Patent Center Delay—Good Start, or More Entrenched, Magical Thinking?

“Six months [to launch] could be conceivable, if Director Vidal orders a recommitment to quality first, not the objective-backwards approach of the last few months.”

Patent CenterThe U.S. Patent and Trademark Office’s (USPTO’s) delay in retiring EFS-Web and Patent Center is welcome news. But my fear is the announcement could be just another display of the magical thinking, disregard of engineering and legal process, and deafness to stakeholder input that has been the hallmark of the USPTO’s software processes.


I know a little about implementing complex software systems. I was a teaching assistant for the software engineering course at the University of Michigan in the 1980s. I was a very successful engineer for Hewlett-Packard in the 1990s (my boss always commented on the long line outside my office). I was HP’s representative to a standards committee for parallel processing on multiprocessor machines. I was invited to lecture on compiler construction at M.I.T.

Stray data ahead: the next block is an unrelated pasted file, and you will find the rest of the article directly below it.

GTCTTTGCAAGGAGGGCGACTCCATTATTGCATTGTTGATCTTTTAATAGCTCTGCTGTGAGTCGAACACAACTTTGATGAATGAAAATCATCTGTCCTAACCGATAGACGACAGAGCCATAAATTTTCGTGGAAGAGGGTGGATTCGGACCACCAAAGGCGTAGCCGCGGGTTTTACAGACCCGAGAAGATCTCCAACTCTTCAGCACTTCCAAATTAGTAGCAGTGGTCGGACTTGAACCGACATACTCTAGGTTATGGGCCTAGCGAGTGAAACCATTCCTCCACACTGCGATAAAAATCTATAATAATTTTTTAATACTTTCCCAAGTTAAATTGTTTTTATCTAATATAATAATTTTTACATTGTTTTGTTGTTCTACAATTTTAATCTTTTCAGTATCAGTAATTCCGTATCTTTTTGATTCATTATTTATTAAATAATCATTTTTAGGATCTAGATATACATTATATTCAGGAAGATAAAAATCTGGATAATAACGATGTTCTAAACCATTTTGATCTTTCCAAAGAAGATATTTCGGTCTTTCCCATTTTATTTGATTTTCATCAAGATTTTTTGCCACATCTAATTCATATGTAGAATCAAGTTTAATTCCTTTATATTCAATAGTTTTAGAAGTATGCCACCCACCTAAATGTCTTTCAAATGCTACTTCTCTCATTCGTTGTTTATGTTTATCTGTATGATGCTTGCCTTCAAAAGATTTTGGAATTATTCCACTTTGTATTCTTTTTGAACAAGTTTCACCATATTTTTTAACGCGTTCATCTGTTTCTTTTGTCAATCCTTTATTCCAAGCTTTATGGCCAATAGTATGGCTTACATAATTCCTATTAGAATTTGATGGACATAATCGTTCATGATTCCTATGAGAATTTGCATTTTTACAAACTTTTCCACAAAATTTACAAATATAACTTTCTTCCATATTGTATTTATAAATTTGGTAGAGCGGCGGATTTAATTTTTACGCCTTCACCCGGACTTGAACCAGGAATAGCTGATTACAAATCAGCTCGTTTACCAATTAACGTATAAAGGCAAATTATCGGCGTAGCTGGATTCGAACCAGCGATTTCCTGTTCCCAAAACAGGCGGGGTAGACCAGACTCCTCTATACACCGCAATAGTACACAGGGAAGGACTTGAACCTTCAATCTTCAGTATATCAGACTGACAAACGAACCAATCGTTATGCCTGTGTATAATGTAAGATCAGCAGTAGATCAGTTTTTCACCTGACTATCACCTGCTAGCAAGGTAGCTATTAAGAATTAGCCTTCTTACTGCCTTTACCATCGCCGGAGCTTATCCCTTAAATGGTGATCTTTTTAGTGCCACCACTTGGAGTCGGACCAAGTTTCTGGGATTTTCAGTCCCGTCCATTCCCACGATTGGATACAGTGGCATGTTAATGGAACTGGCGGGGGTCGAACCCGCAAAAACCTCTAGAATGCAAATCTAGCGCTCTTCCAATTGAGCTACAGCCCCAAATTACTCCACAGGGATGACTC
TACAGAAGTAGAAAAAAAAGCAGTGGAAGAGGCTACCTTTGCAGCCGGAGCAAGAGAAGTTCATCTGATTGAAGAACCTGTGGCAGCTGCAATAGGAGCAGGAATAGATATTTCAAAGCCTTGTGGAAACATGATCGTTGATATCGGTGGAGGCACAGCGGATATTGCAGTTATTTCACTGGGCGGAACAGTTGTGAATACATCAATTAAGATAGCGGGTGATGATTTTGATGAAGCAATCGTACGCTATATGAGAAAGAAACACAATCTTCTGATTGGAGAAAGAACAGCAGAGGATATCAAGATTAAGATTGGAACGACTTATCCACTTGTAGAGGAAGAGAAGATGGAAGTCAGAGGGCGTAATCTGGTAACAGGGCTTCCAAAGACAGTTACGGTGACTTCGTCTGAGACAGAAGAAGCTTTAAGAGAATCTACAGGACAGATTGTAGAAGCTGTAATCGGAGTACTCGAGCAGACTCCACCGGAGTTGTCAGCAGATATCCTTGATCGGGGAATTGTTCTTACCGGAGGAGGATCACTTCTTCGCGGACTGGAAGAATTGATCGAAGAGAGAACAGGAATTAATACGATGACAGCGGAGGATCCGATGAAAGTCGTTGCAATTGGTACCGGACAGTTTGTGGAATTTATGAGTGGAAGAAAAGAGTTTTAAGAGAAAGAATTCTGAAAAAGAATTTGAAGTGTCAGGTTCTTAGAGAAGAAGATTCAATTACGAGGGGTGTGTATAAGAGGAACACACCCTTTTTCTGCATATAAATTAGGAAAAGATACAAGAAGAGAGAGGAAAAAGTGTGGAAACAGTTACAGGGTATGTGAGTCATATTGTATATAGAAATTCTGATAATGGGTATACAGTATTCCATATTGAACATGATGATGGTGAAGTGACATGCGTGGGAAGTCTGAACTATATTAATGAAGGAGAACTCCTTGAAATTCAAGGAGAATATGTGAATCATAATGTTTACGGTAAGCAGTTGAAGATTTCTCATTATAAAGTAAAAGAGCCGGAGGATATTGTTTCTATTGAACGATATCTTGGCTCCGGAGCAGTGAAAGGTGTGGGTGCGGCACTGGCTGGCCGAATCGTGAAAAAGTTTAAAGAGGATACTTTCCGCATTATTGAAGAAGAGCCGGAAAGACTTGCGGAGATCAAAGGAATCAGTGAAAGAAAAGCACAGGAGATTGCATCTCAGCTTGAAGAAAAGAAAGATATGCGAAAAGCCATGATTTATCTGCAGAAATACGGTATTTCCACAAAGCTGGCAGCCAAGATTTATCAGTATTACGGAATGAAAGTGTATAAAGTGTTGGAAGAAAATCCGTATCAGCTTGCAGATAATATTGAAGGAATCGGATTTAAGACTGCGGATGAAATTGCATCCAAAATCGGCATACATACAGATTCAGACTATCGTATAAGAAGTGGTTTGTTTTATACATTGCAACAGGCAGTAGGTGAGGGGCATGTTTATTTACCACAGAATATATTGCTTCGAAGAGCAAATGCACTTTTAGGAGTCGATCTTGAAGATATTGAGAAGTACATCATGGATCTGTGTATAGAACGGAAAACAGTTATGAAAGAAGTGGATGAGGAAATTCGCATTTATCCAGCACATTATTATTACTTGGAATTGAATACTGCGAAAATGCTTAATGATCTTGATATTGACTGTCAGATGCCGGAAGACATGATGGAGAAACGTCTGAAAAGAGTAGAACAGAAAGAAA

First, anyone with any software experience knows that in any complex system, for every ten bugs that get fixed, two new ones are exposed—in a well-designed system. In a system that neglected design techniques for correctness and robustness, like (to all externally-visible appearances) Patent Center, the ratio is closer to five for ten. In letters of November 1 and November 4 from a group of Intellectual Property Professionals to the Office of Management and Budget/Office of Information and Regulatory Affairs and to the Commerce Inspector General, we pointed out that the USPTO has been adding multiple bugs per week. The USPTO’s Electronic Business Center (EBC) has been telling callers for weeks that they acknowledge Patent Center doesn’t work and recommending EFS-Web as the fallback. The USPTO’s implicit expectation that things will be substantially improved in a week reveals either a remarkable degree of magical thinking or pervasive disinformation.

The Inspector General criticized the USPTO’s poor estimating, poor software management, and nearly sixfold cost overruns in two reports: USPTO Needs to Improve Its Cost Estimating, Scheduling, and Agile Practices to Timely Retire Legacy Systems and USPTO Should Improve Acquisition Planning and Vendor Performance Management to Prevent Schedule Delays and Unnecessary Costs Related to the SDI-NG Contract. If expenditures continue at the rate discussed in these reports, the USPTO has spent $1 billion on this software project. Every engineer knows you have to build in a factor of three for schedule slips—but six? To all appearances, no lessons have been absorbed, and no reforms implemented. It’s insanity to keep doing the same things the same way and expect a different outcome. In a week.

The First Step is Admitting the Problem